"And Medicare? They ought to throw that one away and start over. You used to go to the doctor, he'd treat you, you'd pay him -- sometimes a little every week --- and you got better. Now you fill out a thousand forms and they tell you to go away, or even worse, they DON'T tell you to go away and you go to big shot Mount Sinai and you come back with a jar of decaf and a staph infection and find they've foreclosed on your house. And it isn't even major brand decaf, it's C-Town."

He looks at the picture.

"Aye, Clara, it's good you died so many years ago, before Pamela Anderson and C-Town."

I'm Wes Richards (but what did it USED to be?) My opinions are my own, buy you're welcome to them.®
©WJR 2008

Wednesday, March 05, 2008

Fight of the Century

#368 The Fight of the Century

Politicians are always promising to fight for us. Probably better than having them fight against us. But why is it we need to be fought for?

Someone bullying you? Um, maybe the question is "anyone bullying you except the guy who's promising to fight for your rights?"

Probably. The corner gas station, your mortgage lender, your credit card companies. Maybe your age, your occupation, your employer, your employees and they guy who keeps sneaking trash into your garbage can, filling it up and pretending not to know that you know.

Any elected official going to fight your gas station, mortgage lender, credit card company, age, occupation, employer, employees and that reverse-trash-bandit? Not likely.

They're fighting for your rights. Your right to go to war, or to stop going to war. Your right to life, liberty and the pursuit of happiness. They're fighting the Washington/Albany/Austin/Sacramento bureaucracy. They're fighting for "the little guy." Fight, fight, fight. Anything vague enough so that they can get away with claiming victory or at least bravery.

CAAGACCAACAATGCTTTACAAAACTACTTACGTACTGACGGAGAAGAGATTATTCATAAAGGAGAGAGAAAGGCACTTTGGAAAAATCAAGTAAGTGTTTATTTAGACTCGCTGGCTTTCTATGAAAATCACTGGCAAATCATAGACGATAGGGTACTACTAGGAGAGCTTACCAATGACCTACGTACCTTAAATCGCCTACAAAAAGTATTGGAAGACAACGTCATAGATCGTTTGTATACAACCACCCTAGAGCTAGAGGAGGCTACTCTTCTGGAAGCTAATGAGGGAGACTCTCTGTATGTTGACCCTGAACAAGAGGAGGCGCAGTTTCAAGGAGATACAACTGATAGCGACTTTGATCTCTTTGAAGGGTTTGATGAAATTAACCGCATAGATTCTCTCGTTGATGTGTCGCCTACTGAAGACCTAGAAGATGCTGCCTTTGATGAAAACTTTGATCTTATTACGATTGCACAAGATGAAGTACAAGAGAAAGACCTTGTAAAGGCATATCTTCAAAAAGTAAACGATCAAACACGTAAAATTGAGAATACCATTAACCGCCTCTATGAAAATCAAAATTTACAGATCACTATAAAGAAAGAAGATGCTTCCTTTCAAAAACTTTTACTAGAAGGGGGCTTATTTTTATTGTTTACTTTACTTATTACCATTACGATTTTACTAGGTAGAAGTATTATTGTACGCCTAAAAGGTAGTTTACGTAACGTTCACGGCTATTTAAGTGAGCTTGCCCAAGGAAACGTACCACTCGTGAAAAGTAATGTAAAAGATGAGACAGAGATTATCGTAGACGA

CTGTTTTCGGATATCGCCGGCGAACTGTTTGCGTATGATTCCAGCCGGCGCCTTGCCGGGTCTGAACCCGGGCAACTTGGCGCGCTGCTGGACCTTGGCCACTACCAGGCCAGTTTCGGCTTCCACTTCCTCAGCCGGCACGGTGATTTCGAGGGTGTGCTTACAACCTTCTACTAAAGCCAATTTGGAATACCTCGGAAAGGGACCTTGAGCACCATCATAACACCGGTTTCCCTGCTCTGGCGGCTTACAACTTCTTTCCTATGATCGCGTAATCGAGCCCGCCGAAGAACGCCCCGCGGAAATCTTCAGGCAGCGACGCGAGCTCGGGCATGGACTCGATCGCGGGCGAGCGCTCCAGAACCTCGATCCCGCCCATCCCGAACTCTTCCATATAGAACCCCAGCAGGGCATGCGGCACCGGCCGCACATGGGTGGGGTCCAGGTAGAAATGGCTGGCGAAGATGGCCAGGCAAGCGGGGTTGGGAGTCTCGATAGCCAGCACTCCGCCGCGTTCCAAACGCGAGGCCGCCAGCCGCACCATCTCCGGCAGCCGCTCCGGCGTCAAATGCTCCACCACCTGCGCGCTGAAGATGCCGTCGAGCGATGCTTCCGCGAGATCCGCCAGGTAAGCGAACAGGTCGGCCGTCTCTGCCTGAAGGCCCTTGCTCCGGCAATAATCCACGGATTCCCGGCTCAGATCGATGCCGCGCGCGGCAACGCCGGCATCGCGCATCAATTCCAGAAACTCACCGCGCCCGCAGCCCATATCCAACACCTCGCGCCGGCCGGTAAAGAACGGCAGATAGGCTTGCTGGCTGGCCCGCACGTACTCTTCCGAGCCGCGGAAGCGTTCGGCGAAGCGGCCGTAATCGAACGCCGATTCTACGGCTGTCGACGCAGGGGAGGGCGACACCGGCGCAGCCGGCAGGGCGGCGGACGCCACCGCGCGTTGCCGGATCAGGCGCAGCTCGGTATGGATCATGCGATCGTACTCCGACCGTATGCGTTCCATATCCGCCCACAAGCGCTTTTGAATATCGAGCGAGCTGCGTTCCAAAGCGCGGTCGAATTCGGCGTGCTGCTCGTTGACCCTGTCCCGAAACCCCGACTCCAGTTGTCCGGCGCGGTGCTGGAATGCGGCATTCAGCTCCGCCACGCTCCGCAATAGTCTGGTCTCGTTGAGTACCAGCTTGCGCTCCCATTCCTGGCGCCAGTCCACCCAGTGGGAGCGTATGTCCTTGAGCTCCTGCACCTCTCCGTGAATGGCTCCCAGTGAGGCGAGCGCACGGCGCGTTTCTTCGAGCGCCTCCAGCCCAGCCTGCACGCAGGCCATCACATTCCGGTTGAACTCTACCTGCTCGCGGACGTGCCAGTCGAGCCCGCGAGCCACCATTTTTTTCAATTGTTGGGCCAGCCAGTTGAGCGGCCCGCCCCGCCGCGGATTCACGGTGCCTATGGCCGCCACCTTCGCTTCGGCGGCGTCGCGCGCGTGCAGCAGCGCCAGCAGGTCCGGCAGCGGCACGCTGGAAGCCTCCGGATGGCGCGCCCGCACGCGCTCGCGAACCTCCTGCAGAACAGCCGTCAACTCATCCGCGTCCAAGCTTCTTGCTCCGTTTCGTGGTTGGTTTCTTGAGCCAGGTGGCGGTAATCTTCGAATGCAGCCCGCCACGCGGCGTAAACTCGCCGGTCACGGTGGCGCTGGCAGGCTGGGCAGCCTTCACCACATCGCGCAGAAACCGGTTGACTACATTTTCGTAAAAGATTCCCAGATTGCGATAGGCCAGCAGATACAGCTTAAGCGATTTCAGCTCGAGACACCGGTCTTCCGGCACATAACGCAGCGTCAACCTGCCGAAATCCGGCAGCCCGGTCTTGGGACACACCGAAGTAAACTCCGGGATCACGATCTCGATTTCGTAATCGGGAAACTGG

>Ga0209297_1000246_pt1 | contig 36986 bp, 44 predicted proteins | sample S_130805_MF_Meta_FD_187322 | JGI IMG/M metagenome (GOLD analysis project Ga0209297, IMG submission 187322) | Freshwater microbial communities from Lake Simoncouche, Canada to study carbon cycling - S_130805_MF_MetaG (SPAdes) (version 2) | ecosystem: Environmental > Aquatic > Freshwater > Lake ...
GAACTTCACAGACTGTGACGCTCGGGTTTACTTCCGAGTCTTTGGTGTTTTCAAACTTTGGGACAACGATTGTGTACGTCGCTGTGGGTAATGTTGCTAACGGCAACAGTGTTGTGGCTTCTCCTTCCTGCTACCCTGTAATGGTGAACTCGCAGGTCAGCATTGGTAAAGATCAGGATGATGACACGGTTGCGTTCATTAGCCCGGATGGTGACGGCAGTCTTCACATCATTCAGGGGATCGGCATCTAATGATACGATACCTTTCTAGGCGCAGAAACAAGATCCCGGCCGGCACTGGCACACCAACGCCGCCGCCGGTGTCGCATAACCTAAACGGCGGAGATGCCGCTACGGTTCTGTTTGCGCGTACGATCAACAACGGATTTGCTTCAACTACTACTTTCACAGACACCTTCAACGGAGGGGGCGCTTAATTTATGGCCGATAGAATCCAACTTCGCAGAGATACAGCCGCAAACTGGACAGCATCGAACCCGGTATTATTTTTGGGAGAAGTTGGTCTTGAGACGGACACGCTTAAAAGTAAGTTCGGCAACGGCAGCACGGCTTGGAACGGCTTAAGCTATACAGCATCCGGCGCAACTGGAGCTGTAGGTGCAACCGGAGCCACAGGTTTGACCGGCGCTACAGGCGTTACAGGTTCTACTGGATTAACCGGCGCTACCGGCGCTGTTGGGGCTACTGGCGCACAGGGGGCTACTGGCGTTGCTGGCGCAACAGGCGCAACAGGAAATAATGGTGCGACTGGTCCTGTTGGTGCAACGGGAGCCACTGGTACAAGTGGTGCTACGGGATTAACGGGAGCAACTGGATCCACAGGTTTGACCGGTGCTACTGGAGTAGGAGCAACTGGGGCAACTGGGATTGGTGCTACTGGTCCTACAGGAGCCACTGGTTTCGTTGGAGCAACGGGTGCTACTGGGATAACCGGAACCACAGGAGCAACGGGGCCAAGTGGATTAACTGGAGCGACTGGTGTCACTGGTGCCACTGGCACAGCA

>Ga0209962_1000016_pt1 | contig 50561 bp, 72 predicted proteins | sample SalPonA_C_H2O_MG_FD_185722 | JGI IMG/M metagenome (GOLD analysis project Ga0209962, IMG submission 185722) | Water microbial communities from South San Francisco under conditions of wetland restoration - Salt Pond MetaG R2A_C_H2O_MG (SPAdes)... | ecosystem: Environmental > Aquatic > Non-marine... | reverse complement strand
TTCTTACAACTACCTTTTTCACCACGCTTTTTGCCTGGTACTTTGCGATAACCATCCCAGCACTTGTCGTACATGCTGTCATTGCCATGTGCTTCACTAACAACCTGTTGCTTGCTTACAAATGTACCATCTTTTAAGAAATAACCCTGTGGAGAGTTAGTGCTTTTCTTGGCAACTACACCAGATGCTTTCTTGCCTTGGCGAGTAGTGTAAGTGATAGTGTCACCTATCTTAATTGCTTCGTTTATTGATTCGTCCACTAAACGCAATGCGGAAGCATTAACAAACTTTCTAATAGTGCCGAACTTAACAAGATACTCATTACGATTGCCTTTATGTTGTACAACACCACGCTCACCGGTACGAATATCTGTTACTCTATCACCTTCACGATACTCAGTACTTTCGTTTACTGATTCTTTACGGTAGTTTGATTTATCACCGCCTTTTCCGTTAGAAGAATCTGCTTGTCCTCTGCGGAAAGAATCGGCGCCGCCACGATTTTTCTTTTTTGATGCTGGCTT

Politicians are not the only ones guilty of fake fights. Even disregarding pro-wrestling, there are all kinds of fights going on.

Joe Schmoe died after a long battle with cancer. Some battle. Poor old Joe "fought" by lying in a bed with a bunch of tubes in his arms and various telemetry gear reading his every breath, heartbeat, change in blood pressure and a host of other things. Joe's fighting by lying there. Doesn't sound like a fight. But it's called one.

Patient Schmoe doesn't feel like he's fighting anything. But if he could rise from the dead, he would probably clock the obituary writer who described his last hours as a fight.

The teachers' union and the board of education are "fighting for the children." Oh. How are they doing that? By making sure there are 76 holidays on the annual schedule? By floating bond issues to build monumental new buildings? By attending seminars on the which ever coast they're least near?

Gun owners are fighting for your right to bear arms -- which is not the same as your right to bare arms, but equally dumb. "We'll fight for the right to own Uzis to protect our families from..." from whom? Guys who don't have Uzis? And how are they fighting? A real fight would see them heading for Washington and punching out Ruth Bader Ginsberg for what they see as bad decisions. THAT's a fight. Unless, of course, Justice Ginsberg packs heat. In which case, they'd fight by yelling at her.

Even real fights don't seem to be so fight-ful anymore.

Guy walking down, say, Guy Lombardo Avenue in Freeport, NY, is jumped by half a dozen guys with baseball bats. That's not a fight, it's a massacre.

World War II. That was a fight. Ali vs. Spinks II in September of 1978. That was a fight. The rest of the stuff is just blown smoke.

We have to find a new term. The old one doesn't mean anything, anymore.

So here's a promise: This column will attempt to find a new term. Notice, "attempt," or "try" or "strive" or "move." But it won't fight for it.